Reluctantly, Jenny held her hands out, before looking away in embarrassment as a pair of darbies were fastened around her wrists, forming a pair of rings connected by a chain, but just slightly too small to get a hand through, although she suspected that if she tried too hard, she might be able to. Not that she would. It'd be an excellent way to get a clip around the earhole.

To her surprise, Miller led her down the back stairs, solicitously holding onto one of her arms, ensuring that despite her cuffed wrists, the results from a trip or slip would be negligible.

Her training with Madame Vastra paid off, however, and she was able to keep her balance on the narrow stairs, despite the lack of access to a handrail.

When they reached the coach yard, Strax was waiting, having already harnessed the horse into the coupe, and was in the driver's seat, holding the reins of one of the city's most put-upon horses. High speed pursuits, mercy dashes and even sprints to achieve a last moment rescue were a fact of life when you were the horse pulling Madame Vastra's coupe. It was fed on a diet that would have been considered excessive for a champion racehorse, but it just about kept the weight off with mad dashes back and forth across London.

The journey to Newgate prison was short, the coupe rattling along the stones for about five minutes, thanks to the lack of traffic, before arriving outside the forbidding gates of the prison.


Continue Reading Next Chapter
Further Recommendations

Dinzy: I enjoyed this one and it made me wonder. What do you think about writing a sequel to this one. But the sequel could be called The Girlfriend Games. Just a thought. All in all it was entertaining.

Tiffany Thomson: This story is not something I would normally pick up and read but I'm so glad I did, I wasn't able to put it down and my husband was yelling at me at 3am to put it down and go to bed (just waited for him to doze back off before picking it back up) I really hope Natalie brings out another book eit...

Diyfamilygarden: This is one of the best books I've ever read! The characters, the unique love and everything else in this book is so well written that it feels like you're there! Like you can see it with your own eyes! J.K.Rowling can watch out, this fantasy book is just as good as the Harry Potter books, maybe ...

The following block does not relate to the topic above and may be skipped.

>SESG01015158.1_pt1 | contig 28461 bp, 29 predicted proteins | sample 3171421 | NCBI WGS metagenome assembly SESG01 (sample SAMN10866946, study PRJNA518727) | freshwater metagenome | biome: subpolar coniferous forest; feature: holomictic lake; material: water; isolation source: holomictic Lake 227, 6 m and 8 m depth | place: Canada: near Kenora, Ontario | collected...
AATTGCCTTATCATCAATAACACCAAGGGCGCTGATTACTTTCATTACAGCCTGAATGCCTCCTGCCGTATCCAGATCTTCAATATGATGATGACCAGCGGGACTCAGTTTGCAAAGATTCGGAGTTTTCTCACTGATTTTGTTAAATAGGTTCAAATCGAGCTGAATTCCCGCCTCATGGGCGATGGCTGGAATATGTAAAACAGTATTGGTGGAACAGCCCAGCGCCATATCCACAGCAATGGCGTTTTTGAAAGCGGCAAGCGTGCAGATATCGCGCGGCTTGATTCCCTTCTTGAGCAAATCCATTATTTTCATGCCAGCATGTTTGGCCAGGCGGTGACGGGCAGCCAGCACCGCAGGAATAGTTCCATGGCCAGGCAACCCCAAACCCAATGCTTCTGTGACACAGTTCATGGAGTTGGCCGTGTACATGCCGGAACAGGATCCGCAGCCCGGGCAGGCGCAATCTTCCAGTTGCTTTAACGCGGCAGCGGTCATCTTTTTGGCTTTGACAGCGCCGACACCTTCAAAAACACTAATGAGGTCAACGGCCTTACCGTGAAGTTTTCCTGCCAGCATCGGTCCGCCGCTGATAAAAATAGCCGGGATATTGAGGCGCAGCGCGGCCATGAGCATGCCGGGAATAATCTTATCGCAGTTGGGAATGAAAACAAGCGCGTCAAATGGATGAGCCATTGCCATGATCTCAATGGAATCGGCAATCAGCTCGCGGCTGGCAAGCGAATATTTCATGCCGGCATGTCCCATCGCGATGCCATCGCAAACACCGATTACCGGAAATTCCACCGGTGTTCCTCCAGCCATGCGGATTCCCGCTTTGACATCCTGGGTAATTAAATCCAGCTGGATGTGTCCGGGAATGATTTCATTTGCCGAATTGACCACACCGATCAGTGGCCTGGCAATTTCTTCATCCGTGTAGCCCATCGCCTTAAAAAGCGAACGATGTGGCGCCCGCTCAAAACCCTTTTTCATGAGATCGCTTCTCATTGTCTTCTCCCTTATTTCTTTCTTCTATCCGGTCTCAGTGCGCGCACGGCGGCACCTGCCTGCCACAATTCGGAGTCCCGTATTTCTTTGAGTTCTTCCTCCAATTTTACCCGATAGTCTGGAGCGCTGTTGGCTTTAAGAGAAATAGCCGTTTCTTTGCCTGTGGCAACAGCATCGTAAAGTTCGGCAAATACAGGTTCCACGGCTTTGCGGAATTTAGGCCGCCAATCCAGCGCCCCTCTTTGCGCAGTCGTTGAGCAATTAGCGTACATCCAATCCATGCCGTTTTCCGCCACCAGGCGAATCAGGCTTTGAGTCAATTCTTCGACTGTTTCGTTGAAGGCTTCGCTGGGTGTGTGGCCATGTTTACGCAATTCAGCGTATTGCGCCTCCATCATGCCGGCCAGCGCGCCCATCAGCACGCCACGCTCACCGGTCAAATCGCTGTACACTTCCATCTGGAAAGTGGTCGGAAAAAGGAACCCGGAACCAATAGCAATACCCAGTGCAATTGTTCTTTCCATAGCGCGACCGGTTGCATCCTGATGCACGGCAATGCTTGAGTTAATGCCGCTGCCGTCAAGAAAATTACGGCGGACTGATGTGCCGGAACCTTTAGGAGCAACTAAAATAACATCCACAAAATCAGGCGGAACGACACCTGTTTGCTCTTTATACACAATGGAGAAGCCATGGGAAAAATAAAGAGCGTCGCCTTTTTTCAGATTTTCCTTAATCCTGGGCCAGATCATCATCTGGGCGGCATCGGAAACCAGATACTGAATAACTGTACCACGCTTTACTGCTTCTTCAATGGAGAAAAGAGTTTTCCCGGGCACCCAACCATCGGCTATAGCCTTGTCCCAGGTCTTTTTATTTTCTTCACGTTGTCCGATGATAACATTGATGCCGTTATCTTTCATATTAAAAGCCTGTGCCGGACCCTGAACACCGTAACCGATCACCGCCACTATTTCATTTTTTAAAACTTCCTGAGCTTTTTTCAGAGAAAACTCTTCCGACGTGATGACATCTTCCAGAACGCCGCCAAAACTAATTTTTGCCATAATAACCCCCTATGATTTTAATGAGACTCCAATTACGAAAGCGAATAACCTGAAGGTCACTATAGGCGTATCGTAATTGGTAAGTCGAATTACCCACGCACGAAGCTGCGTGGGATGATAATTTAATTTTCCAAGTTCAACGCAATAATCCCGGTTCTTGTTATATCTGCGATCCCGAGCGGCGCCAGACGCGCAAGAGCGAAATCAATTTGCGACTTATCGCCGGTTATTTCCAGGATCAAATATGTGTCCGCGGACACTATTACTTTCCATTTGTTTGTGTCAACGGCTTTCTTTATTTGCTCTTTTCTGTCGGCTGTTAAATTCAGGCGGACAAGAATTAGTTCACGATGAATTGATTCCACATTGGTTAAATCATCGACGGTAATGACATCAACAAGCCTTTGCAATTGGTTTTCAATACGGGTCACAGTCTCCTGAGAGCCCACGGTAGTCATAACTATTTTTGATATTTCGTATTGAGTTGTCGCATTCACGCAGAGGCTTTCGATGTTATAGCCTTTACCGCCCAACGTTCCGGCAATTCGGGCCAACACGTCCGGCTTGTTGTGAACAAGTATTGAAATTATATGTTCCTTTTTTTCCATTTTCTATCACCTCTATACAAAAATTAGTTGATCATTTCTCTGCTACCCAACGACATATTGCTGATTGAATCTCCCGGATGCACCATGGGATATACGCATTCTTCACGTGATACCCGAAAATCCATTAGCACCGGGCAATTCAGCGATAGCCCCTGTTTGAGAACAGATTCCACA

heavyreader: great scifi novels but needs a better spell checker (check auto-substitution level) and grammar checker!!! otherwise, ready for mass market publishing!!

Charlie_8472: Recommended to me by a friend, I thought I'd give this a read. As a hobbyist blacksmith, the blurb certainly caught my attention. I found the sentence about them drinking, dancing and fighting a strange combination of activities, perhaps a reflection of the writer’s personality and humour. Howeve...

Chris Rolfe: BOY!!! I sure love what Aer-Ki Jyr did with this series. IMHO he captured the essence of what stargate is all about. Thru out the Stargate stories Aer-Ki wrote Stevens and John Shepard some of the main characters in his stories are pursued by a corrupt I.O.A.. All the while Stevens is changing in...

MavisMcQueen: "To Live Again" is a well crafted, highly engaging, heart vibrating tale surrounding our favorite Elven King. The author will keep you engrossed until the very end and by that time you will feel so strongly for Clara and the other characters that you will never want it to end...like ever. Thrandu...

Dru83: This is the second or third time I've read this one and I just love it. It has just about everything you could ever want packed into one scifi story. It still has some parts that are a little rough in terms of grammar, punctuation, and word usage, but it's still an awesome story. I love how detai...

sujitha nair: What's so distinct about this story was that it could easily be real. Praveena can be your classmate, neighbor or that girl you saw at the coffee shop today. The important decisions she makes and the dilemmas she faces, remind us of our own twisted lives.

More Recommendations

dd1226: I love reading about other countries and I think this story about Cambodia after Polpot creates awareness of the tragedy that happened there and the actions of the U.N. to hold elections. The heroine of the story is easy to relate to, a modern, middleaged woman looking for an adventure, wanting t...

abygtan: Aside from the fact the book mentioned my bae percy this book is a whats-not-to-like kind of book I love the sass in this and the uniqueness it's just the type of book that keeps you crawling for more seriously I love this book go and check it out

Jasmine Chow: As I read this story, I was reminded some what of Terry Pratchett, especially some descriptions of politics and economics. The sci-fic setting is quite intriguing. Writing style is quite lovely and grew on me slowly. I was also slightly reminded of Mark Twain, especially his book A Connecticut Ya...

Girl on Fire: Great story, line Alex!!!It really has a edge on it. It put me on edge with its thrill. Can't wait to read the rest.!!!

This story wasn't for you ?
Look at our most viral stories!
King's Lament

FreakyPoet: "you made me laugh, made me cry, both are hard to do. I spent most of the night reading your story, captivated. This is why you get full stars from me. Thanks for the great story!"

The Cyneweard

Sara Joy Bailey: "Full of depth and life. The plot was thrilling. The author's style flows naturally and the reader can easily slip into the pages of the story. Very well done."

This story wasn't for you ?
Look at our most viral story!
Spectra

Ro-Ange Olson: "Loved it and couldn't put it down. I really hope there is a sequel. Well written and the plot really moves forward."